Host a Letter exchange
The most strategic approach for growing your publication is to work with other writers, podcasters, and publishers who have some audience overlap; for example, someone who writes on the same topic but has a different angle from your work, and thus a slightly different audience. One way to pitch a guest post with another writer is to suggest a letter exchange about a topic that intrigues you both.
Once you’ve agreed to do a letter exchange with another writer, here are the next steps to iron out.
Pick a topic. What question do you wish to address in the conversation? Picking a question where you might not agree with another writer can lead to more interesting conversations.
Name the series. The job of the series name, or title, is simple: to make people want to read your exchange. Think of your title as the hook to stop people in their busyness. A good title is brief. After you write it once, try chopping it in half again before you hit publish. For example,
Parker Molloy andtitled their exchange On Free Speech and Cancel Culture. Each exchange they hosted uses the title “On Free Speech and Cancel Culture” followed by the number of the letter.
Decide on a cadence. We recommend one letter per week from each writer; for example, one writer shares on Mondays and the other responds on Thursdays for three weeks. Agree on who will write the opening letter and who will have the last word.
Write your letters. To help readers understand the letter concept and orient themselves within the conversation, each title should include the letter number. Posts should include a short introduction and an embed of the preceding post in the conversation.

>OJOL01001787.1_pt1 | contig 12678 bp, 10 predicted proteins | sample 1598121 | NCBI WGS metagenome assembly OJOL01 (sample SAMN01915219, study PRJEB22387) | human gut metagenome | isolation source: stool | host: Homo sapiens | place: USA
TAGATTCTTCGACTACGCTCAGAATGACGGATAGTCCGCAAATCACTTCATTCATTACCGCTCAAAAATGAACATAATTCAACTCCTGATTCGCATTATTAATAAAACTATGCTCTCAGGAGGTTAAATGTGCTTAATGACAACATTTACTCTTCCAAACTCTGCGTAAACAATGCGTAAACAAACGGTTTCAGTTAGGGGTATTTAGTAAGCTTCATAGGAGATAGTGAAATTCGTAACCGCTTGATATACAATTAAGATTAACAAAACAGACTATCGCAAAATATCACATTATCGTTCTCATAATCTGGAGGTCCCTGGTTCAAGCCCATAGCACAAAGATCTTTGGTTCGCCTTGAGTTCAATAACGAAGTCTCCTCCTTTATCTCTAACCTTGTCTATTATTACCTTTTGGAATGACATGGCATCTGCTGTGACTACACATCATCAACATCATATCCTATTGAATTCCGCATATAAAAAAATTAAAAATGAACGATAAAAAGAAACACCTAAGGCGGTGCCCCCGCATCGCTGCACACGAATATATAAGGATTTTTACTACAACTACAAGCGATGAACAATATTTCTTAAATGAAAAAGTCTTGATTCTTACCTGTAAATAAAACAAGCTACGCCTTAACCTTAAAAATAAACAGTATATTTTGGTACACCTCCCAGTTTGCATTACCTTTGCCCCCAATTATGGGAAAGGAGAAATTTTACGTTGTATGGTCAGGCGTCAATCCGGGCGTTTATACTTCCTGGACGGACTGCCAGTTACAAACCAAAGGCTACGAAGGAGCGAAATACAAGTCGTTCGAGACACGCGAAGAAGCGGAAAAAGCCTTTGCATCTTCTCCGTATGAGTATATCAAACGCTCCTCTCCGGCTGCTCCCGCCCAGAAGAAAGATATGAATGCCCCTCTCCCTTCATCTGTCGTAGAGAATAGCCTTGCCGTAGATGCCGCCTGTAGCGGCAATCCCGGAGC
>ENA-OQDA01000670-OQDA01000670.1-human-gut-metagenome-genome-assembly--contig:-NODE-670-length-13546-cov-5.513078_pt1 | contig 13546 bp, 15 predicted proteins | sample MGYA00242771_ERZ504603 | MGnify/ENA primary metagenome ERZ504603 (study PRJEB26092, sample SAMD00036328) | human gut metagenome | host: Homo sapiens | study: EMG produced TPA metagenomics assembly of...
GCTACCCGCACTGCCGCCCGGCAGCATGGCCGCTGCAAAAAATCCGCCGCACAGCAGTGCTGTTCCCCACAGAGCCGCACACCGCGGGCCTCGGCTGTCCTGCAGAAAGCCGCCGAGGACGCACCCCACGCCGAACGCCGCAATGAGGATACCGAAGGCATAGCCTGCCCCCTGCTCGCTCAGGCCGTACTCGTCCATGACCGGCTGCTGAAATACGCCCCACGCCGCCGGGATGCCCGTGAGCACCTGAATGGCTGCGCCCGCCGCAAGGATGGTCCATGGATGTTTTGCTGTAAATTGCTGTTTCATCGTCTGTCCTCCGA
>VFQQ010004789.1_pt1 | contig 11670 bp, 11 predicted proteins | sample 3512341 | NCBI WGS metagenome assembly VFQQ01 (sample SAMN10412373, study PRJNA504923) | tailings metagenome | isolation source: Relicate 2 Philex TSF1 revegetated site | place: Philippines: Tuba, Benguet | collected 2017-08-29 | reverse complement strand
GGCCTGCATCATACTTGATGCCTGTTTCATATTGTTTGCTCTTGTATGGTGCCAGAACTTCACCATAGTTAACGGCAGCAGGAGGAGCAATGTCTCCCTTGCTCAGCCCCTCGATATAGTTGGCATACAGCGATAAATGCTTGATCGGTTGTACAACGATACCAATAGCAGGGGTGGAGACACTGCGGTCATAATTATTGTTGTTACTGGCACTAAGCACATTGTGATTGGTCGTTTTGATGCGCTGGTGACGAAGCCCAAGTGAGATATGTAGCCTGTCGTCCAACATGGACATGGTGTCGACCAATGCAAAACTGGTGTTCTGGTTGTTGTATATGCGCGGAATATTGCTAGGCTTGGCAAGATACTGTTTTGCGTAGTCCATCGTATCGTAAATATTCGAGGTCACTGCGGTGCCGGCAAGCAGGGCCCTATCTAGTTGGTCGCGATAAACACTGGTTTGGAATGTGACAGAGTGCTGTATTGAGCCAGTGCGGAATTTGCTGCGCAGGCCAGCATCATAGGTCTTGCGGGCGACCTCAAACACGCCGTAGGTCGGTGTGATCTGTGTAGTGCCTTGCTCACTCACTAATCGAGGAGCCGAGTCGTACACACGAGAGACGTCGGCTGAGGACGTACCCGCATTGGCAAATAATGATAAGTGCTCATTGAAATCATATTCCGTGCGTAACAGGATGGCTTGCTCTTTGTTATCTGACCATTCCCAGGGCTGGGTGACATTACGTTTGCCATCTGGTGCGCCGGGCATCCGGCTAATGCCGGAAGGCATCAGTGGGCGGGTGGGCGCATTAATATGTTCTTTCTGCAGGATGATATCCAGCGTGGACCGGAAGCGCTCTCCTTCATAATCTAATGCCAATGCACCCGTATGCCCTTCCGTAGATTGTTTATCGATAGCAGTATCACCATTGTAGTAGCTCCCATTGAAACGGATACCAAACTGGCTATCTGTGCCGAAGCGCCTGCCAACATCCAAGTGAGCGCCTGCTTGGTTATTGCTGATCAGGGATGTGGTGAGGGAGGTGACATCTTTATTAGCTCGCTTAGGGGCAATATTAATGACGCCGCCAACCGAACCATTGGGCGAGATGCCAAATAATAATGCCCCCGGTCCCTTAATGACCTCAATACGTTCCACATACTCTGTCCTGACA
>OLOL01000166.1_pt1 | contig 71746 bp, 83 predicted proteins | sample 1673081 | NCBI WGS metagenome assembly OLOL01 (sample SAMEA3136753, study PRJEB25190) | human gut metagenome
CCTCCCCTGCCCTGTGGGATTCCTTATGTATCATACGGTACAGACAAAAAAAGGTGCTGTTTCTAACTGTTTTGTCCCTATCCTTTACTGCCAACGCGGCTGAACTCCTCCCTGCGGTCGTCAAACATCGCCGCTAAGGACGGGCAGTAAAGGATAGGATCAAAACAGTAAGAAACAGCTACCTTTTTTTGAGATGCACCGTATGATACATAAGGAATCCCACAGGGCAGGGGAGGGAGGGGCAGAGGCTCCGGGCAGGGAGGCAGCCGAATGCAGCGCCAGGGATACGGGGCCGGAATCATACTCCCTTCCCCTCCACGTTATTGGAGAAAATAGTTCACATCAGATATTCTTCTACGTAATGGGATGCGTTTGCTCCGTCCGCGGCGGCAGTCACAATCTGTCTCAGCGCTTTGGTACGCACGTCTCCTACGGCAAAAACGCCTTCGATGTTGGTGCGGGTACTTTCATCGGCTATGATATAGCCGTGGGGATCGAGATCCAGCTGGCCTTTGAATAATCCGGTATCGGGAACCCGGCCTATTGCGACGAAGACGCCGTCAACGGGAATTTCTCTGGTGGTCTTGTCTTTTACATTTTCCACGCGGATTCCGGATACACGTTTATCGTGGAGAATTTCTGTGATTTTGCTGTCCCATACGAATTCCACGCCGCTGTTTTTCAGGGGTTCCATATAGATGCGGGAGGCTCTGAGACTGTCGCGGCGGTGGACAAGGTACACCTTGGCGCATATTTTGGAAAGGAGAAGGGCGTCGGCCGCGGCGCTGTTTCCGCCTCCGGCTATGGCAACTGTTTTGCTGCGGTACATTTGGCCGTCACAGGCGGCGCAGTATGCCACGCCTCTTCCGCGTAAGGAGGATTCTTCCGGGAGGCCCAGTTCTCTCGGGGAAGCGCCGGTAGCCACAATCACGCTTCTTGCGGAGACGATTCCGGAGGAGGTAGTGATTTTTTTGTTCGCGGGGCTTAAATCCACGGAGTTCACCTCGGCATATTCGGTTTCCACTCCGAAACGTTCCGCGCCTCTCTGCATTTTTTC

What makes a good collaboration?
A meaningful collaboration has a few key components:
Collaboration is an extension of trust. You are making a personal recommendation, and that is powerful. The best collaborations are with other writers, podcasters, and publishers who you respect and want to be associated with.
Collaboration starts with relationship building. Start small by getting curious about other writers—follow their work, leave comments, reply directly to their Substack email without an ask but just to tell them what you liked about their writing or thinking. Elizabeth Held, who writes What To Read If, calls this “gentle outreach,” and she grew her list from 0 to over 2,000 in her first year by building relationships. Keep reading.
Collaborate with people who are similar in one audience, topic, or format but not all the same. How can you bring a new angle or perspective to a slightly different audience? @Brian Klass, author of The Garden of Forking Paths, suggests, “The best ideas, I’ve found, emerge when writers plant that knowledge somewhere a little different, an economist who brings game theory to sports, a poet who writes about politics, or a journalist who, every so often, looks inward and makes themselves the focus of their story. Take what you know and introduce it to something you don’t.” Keep reading.
Timing cross-promotion with something newsworthy can add extra fuel to your growth. When there is something newsworthy happening that overlaps with your expertise, it’s a great time to pitch writers and podcasters on a collaboration. That includes what’s newsworthy to you personally: if you are celebrating a milestone with your Substack, like a year of writing, launching paid subscriptions, or a new post series, that’s another opportunity to get in front of people.
Who are you dreaming of collaborating with? Let us know in the comments, and perhaps you’ll even find your next collaborator there.